DE: In Evanston, what would success look like?
ETS: The measure of success has been shared with us by the community that’s most impacted. They want to reduce the number of guns in the community; reduce the availability of the hardware; reduce the number of shots fired; reduce the number of homicides; and also reduce the level of conflict that exists in the community.
So we’re trying to raise awareness and decrease the tolerance for gun violence. Because, unfortunately, when things happen for a period of time, we become tolerant to it. And so the community standard must be intolerance for gun violence.
DE: How do you get that message across? Or how do you reawaken that intolerance?
ETS: You have to find ways to educate without creating anxiety. We don’t want people to feel that they’re in a war zone. But we don’t want people to have a false sense of safety. So it’s giving real information, clear information. It’s being honest about what really is going on and not inflaming it. We want people to live in a just community.
We try to be clear and consistent with the information, and we share it with a variety of different gatekeepers in the community, using different ways of messaging. And sometimes we’re not even the message carrier. Sometimes we give the information to others in the community so they can pass it along to their subgroup of community members.
I think you really have to meet people where they are and assess what message will speak to them most. Because what’s meaningful for one group might not be meaningful for someone else. So we have to check in to see what’s important and valuable to that constituent.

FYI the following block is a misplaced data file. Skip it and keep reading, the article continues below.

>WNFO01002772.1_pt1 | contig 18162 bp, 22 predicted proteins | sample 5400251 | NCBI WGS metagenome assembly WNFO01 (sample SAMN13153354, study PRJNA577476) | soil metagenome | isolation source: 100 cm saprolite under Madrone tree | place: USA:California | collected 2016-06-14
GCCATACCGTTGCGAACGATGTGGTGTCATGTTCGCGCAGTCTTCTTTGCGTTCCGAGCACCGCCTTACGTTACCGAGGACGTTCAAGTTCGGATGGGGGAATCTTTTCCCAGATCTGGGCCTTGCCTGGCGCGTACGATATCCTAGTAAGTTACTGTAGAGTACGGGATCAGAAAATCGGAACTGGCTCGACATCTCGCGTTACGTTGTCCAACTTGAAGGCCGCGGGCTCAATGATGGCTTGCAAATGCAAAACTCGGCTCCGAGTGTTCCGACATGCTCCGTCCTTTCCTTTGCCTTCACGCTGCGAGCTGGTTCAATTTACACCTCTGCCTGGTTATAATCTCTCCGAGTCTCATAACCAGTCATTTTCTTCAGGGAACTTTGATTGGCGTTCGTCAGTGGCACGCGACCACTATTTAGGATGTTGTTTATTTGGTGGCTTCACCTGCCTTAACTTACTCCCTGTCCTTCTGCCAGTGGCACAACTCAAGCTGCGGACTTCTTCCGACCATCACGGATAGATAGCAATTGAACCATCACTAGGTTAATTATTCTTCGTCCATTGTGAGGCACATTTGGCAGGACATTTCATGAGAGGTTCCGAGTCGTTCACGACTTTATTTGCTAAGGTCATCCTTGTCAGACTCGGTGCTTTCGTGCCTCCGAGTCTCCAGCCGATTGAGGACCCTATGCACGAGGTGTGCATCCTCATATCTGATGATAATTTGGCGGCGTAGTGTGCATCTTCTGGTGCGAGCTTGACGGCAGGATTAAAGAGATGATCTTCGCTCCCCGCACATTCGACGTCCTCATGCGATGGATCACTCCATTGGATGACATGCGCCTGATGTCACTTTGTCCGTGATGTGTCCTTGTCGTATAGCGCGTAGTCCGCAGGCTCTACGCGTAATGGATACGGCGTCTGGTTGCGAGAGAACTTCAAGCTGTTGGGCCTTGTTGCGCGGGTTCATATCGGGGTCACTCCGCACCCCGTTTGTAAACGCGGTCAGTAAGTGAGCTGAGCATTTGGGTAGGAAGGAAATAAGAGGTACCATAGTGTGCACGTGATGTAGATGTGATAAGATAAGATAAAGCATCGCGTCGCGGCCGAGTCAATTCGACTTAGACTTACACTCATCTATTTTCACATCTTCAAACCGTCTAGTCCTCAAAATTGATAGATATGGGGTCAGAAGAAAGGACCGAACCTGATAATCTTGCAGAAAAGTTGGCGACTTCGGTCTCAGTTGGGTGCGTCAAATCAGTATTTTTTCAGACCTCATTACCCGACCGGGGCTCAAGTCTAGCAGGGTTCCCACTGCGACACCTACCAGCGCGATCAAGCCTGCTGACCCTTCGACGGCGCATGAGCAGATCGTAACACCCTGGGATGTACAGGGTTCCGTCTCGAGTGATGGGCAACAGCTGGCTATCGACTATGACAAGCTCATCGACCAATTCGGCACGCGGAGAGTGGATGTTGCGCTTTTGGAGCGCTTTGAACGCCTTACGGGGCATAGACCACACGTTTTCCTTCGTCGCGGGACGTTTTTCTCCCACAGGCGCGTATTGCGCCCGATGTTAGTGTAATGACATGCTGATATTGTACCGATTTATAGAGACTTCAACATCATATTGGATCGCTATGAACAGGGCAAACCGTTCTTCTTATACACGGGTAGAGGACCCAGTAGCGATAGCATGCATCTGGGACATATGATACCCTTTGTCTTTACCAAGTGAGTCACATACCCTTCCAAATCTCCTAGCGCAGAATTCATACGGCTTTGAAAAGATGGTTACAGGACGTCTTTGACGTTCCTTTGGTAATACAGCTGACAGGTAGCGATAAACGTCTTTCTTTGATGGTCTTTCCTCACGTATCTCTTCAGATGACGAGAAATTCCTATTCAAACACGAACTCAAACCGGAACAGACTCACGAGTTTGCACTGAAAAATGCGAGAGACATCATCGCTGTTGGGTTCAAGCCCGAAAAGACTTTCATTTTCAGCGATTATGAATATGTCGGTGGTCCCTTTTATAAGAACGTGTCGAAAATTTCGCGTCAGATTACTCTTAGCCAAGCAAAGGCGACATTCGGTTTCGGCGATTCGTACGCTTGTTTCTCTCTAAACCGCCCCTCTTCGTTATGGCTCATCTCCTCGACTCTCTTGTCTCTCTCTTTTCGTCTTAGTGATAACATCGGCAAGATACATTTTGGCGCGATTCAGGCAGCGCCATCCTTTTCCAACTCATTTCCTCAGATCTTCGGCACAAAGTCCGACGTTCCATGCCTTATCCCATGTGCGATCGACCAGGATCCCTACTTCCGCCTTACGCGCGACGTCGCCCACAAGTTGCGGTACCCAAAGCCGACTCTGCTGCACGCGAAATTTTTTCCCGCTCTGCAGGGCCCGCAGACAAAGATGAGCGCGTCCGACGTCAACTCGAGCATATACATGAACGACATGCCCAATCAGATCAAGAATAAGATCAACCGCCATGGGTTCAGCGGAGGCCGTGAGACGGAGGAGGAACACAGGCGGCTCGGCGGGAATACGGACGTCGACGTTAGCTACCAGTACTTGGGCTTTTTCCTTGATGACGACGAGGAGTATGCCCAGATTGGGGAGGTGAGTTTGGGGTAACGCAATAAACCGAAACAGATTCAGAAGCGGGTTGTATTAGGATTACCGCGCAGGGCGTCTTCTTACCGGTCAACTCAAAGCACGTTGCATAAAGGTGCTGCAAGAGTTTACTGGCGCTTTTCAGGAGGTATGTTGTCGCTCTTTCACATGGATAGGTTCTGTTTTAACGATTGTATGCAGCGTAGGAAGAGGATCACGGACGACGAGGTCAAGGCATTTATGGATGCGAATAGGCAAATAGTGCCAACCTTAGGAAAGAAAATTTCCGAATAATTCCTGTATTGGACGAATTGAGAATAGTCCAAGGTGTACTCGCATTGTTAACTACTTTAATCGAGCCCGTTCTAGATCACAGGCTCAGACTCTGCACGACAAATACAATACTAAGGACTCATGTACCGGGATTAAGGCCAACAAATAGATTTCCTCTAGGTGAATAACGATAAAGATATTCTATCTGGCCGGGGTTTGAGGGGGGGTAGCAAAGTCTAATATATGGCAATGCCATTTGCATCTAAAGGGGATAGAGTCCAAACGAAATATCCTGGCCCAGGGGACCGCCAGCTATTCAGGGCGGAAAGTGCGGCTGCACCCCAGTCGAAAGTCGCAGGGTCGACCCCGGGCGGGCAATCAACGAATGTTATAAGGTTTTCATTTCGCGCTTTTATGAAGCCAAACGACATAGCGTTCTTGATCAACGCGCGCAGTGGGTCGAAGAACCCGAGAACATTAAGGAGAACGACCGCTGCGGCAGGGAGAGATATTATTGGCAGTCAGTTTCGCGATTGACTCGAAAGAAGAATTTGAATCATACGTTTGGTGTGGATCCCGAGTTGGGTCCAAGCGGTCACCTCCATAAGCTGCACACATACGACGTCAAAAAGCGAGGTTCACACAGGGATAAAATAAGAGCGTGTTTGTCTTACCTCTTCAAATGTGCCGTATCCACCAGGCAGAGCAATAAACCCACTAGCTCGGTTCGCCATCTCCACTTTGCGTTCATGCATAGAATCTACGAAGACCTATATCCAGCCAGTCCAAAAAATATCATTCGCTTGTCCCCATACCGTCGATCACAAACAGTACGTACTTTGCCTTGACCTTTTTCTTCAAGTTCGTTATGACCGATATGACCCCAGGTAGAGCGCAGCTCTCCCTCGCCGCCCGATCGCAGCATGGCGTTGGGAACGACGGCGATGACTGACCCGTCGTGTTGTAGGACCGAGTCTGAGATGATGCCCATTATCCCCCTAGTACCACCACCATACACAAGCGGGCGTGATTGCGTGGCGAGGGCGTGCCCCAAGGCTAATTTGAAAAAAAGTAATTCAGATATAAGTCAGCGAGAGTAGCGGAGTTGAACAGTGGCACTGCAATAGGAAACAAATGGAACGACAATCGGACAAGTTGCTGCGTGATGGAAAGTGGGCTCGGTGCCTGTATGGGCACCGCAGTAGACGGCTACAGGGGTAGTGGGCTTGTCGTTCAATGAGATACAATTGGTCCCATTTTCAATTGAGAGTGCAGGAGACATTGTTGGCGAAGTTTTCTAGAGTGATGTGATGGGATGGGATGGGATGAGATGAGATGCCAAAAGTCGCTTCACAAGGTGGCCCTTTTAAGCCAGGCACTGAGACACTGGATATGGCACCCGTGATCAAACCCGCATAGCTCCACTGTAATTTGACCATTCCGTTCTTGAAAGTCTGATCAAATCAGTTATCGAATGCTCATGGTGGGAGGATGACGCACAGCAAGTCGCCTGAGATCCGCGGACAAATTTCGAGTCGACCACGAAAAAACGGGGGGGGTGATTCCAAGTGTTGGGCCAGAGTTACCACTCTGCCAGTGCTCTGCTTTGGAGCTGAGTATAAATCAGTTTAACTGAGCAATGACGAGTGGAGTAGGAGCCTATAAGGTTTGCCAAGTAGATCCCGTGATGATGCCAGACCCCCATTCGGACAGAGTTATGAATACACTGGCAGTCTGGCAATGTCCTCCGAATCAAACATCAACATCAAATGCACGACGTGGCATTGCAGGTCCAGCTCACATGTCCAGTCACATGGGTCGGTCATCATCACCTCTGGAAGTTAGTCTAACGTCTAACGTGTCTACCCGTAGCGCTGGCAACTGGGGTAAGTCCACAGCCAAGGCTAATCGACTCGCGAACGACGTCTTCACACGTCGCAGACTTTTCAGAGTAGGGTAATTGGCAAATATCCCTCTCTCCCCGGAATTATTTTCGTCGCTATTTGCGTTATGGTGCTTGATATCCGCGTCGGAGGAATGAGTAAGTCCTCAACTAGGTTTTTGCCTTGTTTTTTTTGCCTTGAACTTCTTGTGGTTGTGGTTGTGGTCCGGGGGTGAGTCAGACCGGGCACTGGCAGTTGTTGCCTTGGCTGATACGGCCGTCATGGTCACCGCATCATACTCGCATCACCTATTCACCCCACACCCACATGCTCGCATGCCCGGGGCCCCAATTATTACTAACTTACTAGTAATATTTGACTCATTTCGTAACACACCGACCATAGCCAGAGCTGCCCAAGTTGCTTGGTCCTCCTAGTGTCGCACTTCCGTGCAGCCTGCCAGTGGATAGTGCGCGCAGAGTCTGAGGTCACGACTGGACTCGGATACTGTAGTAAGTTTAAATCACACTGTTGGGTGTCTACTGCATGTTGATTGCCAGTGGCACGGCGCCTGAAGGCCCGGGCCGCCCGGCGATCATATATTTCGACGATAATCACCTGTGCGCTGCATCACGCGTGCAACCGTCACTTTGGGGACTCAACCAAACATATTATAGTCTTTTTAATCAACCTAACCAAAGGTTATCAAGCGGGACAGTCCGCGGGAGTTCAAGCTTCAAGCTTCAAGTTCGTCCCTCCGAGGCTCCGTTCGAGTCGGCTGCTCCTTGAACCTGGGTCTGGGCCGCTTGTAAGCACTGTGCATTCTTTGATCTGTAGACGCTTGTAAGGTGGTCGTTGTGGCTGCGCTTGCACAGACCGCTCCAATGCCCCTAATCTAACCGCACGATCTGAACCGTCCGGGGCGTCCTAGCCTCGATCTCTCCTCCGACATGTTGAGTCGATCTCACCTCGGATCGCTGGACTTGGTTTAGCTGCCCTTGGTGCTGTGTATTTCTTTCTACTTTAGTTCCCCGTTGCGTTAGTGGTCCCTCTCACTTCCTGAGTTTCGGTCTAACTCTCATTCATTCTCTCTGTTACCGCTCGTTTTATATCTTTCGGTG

DE: Gun violence in Chicago is said to have spread like an infectious disease. How vulnerable are we to catching that virus from our next-door neighbors?
ETS: Well there’s no border at Howard Street. We can’t have this false sense of ‘We’re in Evanston, it could not happen.’ I mean our hope is that it doesn’t. I’m from Chicago, and it’s very daunting to see what’s happening to the community where I was born in and raised.
But the reality is that conflict and gun availability is pervasive. So I don’t want to say that we’re like Chicago, because we’re not. But I don’t want to say that we’re protected because we’re not Chicago.
DE: Did you do a survey about people’s concerns in Evanston where violence showed up as a major issue for the community?
ETS: We’re a certified local health department. And what that means is we have to do a community-wide health assessment. Actually we do four very comprehensive assessments: we assess our skill level; our work force; our partners in our systems; and then we assess our residents’ perspective of how they view a healthy community. Unfortunately, we only ask maybe a total of six questions that were related to violence. And only two of the six were specifically related to gun violence. And out of a 90-question survey, I didn’t think that that was a good sampling of the perspective of violence. But with that being said, there was a demand from the community to look at violence.